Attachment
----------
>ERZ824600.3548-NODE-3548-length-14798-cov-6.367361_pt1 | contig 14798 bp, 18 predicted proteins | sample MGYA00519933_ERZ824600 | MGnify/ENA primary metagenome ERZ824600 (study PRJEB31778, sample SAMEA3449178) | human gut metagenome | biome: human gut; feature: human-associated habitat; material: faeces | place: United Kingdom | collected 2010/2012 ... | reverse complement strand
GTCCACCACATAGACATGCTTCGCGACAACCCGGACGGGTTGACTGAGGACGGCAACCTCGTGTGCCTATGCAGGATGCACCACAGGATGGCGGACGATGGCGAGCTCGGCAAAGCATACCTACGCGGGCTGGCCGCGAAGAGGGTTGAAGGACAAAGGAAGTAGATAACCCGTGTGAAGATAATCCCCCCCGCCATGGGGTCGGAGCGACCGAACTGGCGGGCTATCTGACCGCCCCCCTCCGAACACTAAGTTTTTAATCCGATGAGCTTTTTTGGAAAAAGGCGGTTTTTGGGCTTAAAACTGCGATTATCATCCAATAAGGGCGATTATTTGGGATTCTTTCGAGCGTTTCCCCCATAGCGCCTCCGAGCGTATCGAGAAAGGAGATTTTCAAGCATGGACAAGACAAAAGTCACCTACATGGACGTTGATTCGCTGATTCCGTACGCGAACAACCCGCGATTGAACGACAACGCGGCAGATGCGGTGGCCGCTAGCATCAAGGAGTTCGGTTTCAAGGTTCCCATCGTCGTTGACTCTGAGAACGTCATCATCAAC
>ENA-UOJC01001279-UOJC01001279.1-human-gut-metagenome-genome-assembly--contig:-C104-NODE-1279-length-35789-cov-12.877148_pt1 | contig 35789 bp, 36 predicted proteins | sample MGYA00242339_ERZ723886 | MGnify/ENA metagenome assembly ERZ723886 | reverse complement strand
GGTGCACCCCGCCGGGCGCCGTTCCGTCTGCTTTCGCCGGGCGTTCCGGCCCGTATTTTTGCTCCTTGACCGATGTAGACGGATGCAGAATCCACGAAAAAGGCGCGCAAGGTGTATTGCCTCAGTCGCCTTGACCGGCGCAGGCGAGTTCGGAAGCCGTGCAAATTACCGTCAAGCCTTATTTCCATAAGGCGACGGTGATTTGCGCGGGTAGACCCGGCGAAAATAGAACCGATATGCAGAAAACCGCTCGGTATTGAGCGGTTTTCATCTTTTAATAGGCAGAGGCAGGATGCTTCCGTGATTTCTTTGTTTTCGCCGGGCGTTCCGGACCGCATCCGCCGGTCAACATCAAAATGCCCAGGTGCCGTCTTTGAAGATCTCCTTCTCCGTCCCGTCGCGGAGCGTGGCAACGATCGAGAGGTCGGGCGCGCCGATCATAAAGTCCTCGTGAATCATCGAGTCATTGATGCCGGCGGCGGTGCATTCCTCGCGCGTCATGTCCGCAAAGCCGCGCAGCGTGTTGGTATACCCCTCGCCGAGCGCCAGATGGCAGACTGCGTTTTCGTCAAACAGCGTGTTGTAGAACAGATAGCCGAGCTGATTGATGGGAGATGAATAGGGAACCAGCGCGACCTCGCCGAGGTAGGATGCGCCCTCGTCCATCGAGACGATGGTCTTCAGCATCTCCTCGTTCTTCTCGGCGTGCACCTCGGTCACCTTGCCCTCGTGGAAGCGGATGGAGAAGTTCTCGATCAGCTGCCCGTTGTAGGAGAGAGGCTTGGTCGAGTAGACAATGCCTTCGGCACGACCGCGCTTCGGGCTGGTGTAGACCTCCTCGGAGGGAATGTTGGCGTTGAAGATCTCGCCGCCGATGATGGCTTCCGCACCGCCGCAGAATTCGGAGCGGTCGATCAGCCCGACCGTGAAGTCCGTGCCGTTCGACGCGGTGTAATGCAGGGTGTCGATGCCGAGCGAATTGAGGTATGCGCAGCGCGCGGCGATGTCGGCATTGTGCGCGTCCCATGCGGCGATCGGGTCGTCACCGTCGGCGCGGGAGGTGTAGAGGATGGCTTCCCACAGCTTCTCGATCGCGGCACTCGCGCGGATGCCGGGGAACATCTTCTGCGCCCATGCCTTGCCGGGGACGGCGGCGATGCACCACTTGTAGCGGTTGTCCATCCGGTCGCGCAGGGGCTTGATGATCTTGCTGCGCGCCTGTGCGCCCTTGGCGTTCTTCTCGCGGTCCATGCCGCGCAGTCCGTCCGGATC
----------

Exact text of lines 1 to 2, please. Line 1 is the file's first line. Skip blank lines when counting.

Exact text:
>ERZ824600.3548-NODE-3548-length-14798-cov-6.367361_pt1 | contig 14798 bp, 18 predicted proteins | sample MGYA00519933_ERZ824600 | MGnify/ENA primary metagenome ERZ824600 (study PRJEB31778, sample SAMEA3449178) | human gut metagenome | biome: human gut; feature: human-associated habitat; material: faeces | place: United Kingdom | collected 2010/2012 ... | reverse complement strand
GTCCACCACATAGACATGCTTCGCGACAACCCGGACGGGTTGACTGAGGACGGCAACCTCGTGTGCCTATGCAGGATGCACCACAGGATGGCGGACGATGGCGAGCTCGGCAAAGCATACCTACGCGGGCTGGCCGCGAAGAGGGTTGAAGGACAAAGGAAGTAGATAACCCGTGTGAAGATAATCCCCCCCGCCATGGGGTCGGAGCGACCGAACTGGCGGGCTATCTGACCGCCCCCCTCCGAACACTAAGTTTTTAATCCGATGAGCTTTTTTGGAAAAAGGCGGTTTTTGGGCTTAAAACTGCGATTATCATCCAATAAGGGCGATTATTTGGGATTCTTTCGAGCGTTTCCCCCATAGCGCCTCCGAGCGTATCGAGAAAGGAGATTTTCAAGCATGGACAAGACAAAAGTCACCTACATGGACGTTGATTCGCTGATTCCGTACGCGAACAACCCGCGATTGAACGACAACGCGGCAGATGCGGTGGCCGCTAGCATCAAGGAGTTCGGTTTCAAGGTTCCCATCGTCGTTGACTCTGAGAACGTCATCATCAAC